With the news of the Supreme Court’s ruling on Dobbs v. Jackson Women’s Health Organization last Friday, it feels very much like we are living witnesses to a significant moment in the history of the United States of America. In the Catholic world, there went up a sigh of relief, as decades now of pro-life efforts were rewarded—and yet even as many rejoiced at the ruling, many more have decried the decision as a grave injustice to women and a regression of society back to a ‘darker’ time.

Let me be clear: if you peel back the layers, what is central to the issue of abortion is the life of a child—a child whose conception was not his or her fault, no matter the circumstances of the conception. Many try to make the issue of abortion a women’s rights issue, whether a woman has a right to bodily autonomy or the right to decide her own medical path. And while those are important issues, the arguments for them do not supersede the more fundamental right to life of the child in their womb.

There are others who claim that it is sexist of me (or any other male qua male) to make that argument. But even that is a distraction from the heart of the issue: whether or not a child has a right to life once it is conceived (which, if it’s true, does not depend on what sex is making the argument). Some will inevitably say that it is only a clump of cells, and thus can be removed like any other unwanted mole or tumor. But no other part of our body is animate—i.e. has its own soul. To call a baby a clump of cells is not biologically inaccurate, but it is significantly minimizing the reality. You and I are clumps of cells, human and ensouled just as a baby in the womb is; and yet, we have a right to our lives. Simply put, a child should as well.

For those who understand the heart of the issue, the irony in arguing forabortion is clear. Some say it strips a woman of her rights to deny her abortion “care.” And yet what they are advocating for is a destruction of something inherently feminine (motherhood), something proven to do damage to a woman’s body and psychological wellbeing. Those who call the overturning of Roe v. Wade a regression of society are asking that we reinstate what is a truly barbaric practice (as a societal whole, we stopped accepting “exposing” children as a means of infanticide, thankfully, centuries ago).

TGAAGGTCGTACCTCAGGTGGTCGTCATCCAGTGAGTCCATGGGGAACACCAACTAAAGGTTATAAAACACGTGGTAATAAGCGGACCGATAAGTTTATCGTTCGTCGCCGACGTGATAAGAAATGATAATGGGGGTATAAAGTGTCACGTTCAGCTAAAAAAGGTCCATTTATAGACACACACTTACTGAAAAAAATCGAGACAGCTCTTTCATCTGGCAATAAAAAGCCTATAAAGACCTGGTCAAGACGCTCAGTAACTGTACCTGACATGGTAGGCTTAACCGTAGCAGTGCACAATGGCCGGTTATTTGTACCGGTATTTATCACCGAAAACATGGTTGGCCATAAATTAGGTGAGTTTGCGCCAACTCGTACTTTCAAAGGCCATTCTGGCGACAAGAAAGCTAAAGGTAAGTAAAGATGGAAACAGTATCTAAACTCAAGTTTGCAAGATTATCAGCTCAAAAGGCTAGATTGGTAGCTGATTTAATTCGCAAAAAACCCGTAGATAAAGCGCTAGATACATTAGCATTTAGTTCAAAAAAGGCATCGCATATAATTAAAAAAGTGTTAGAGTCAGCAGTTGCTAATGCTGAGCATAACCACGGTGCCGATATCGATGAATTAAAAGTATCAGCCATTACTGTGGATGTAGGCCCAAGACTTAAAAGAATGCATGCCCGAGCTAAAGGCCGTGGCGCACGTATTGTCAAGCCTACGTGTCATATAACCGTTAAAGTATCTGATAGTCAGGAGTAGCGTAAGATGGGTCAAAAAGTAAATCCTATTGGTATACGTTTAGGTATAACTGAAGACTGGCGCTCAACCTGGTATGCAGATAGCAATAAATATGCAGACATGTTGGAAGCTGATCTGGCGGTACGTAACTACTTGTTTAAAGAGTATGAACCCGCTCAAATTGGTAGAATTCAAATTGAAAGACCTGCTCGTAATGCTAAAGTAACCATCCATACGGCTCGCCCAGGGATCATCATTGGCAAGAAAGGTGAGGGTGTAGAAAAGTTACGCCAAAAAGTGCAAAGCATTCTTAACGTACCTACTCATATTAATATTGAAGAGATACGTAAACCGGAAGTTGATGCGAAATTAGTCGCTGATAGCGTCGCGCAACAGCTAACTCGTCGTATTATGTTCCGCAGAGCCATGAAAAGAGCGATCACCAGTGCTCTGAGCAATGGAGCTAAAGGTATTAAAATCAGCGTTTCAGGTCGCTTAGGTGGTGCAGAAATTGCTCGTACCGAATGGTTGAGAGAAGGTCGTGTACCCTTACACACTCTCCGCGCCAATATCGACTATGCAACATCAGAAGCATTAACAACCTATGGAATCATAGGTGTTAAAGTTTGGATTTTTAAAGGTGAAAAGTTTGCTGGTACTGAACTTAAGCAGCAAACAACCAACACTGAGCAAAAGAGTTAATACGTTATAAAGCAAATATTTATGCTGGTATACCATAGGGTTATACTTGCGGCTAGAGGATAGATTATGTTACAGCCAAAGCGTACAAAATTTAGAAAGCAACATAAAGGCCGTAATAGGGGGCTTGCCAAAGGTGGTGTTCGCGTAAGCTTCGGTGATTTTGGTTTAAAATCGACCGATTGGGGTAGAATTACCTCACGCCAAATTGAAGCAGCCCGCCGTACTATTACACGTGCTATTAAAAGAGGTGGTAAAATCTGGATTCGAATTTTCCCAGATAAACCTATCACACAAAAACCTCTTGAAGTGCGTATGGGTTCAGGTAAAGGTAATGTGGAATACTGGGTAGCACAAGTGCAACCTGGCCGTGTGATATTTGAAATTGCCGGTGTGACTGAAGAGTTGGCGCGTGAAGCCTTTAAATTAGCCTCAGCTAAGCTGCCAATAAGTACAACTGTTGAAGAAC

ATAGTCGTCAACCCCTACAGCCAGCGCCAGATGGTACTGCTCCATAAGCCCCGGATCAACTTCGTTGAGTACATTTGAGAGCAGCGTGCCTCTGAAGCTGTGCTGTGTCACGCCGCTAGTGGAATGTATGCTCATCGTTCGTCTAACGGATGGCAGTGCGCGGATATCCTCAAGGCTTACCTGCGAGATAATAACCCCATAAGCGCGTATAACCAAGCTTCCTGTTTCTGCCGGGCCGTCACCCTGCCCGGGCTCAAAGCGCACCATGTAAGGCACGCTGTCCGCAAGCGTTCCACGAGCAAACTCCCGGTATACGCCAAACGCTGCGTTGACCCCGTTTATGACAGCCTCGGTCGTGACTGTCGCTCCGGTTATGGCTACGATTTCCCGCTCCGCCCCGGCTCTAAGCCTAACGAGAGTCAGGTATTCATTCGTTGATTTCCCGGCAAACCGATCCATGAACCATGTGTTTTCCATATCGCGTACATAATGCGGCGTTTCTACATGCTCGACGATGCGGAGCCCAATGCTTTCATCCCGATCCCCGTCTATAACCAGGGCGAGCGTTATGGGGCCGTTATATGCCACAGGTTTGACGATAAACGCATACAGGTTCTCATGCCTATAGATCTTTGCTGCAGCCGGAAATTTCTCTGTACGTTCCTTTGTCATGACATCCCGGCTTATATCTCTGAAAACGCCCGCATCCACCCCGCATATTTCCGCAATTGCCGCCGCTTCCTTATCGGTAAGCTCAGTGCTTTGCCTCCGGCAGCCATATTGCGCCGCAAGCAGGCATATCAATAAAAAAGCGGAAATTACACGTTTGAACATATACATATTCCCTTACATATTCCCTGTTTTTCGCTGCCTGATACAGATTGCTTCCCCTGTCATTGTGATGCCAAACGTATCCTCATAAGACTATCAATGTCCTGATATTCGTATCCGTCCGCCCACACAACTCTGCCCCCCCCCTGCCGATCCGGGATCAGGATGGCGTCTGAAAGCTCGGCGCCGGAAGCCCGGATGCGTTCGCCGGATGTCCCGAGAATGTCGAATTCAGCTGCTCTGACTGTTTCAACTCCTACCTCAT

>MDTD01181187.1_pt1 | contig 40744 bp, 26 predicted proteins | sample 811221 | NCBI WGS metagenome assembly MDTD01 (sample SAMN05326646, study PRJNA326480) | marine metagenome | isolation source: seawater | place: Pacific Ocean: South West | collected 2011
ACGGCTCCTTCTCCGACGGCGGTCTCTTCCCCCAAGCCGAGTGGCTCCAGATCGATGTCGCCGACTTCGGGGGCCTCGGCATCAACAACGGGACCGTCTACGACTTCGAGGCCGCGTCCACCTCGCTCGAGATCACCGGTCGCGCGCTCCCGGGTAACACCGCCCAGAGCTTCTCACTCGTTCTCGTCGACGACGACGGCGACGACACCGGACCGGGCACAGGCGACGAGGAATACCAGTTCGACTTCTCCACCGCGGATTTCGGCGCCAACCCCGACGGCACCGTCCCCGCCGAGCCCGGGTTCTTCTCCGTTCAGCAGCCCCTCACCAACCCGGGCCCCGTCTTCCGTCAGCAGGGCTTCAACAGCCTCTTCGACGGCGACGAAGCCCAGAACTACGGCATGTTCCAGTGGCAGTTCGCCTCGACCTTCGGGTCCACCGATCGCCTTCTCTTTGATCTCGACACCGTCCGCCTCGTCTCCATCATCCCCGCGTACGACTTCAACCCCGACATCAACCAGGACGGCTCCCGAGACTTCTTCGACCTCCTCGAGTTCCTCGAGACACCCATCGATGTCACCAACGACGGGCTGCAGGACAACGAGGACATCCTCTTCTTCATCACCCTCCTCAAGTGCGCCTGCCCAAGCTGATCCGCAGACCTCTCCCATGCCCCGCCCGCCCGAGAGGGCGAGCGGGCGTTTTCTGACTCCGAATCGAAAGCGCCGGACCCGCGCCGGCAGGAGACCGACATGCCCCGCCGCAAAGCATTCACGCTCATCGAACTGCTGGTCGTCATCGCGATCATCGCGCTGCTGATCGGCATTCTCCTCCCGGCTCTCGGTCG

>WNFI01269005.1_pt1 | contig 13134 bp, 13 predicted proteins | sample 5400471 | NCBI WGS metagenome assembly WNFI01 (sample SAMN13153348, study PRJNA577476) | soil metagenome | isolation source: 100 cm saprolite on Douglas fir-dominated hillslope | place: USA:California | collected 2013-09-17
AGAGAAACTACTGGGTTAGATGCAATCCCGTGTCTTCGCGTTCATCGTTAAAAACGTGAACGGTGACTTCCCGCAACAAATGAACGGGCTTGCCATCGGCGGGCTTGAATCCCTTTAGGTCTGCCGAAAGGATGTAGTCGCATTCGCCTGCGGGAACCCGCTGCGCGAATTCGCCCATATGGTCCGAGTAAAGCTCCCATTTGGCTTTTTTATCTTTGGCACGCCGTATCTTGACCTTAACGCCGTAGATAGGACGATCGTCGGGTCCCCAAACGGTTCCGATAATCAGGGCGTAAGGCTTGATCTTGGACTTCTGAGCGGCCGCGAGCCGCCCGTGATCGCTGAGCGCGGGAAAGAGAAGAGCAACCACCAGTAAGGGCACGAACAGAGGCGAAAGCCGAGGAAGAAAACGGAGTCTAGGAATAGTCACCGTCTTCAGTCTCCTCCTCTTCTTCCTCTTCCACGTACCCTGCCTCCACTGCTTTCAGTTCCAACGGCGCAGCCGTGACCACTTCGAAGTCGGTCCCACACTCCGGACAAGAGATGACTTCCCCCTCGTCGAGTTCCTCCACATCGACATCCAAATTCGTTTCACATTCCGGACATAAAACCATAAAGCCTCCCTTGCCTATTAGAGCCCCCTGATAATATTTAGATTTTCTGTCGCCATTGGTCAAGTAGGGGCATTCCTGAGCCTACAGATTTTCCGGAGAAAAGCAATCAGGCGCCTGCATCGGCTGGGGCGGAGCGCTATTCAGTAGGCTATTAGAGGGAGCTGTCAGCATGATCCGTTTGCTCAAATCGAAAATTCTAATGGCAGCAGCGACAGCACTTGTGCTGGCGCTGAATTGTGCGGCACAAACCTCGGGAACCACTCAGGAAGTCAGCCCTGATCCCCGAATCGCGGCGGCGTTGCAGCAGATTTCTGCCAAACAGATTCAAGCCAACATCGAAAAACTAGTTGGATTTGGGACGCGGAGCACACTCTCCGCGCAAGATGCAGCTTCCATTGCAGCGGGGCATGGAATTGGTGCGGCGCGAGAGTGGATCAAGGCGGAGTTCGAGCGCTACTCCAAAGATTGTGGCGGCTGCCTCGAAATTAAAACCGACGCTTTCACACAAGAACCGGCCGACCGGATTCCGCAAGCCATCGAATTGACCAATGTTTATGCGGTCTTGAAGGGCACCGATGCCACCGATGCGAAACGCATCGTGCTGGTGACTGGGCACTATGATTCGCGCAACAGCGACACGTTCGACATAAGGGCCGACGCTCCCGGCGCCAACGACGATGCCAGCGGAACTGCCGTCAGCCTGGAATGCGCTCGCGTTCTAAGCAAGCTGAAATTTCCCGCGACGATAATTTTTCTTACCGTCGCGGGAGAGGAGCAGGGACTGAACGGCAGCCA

While the overturning of Roe v. Wade is in fact a great success for our times, what remains to be seen is how we begin to weave a truly pro-life tapestry from where we are now. That, ladies and gentlemen, will take the conversion of hearts. It will take understanding and preaching the truth—always in love—about who we are as humans, the truth of biological sex, what is the proper end of human sexuality. In short, we have to rebuild our culture’s understanding of the person. We have to stop with the farse that “free love” is good for anyone. We have to lay aside the illusion that pornography is unharmful just because it’s so accepted. We have to teach others to stop using people as a means to an end and build up a real culture of love and life and respect. And all of that begins with seeing the person in front of me and loving them because of who God created them to be.

How do we build a post-Roe America? Certainly, in this state especially, we still have a lot of work to do. But it begins with faith in God our Creator. The more we try to understand who we are and what we’re meant for according to His design, the happy we will be both individually and as a society.

Let’s celebrate this victory…but then get to work building up a world where women, men, and children—born and unborn—are loved unconditionally and treated with true dignity.

Keep spreading joy!

Fr. Friedel

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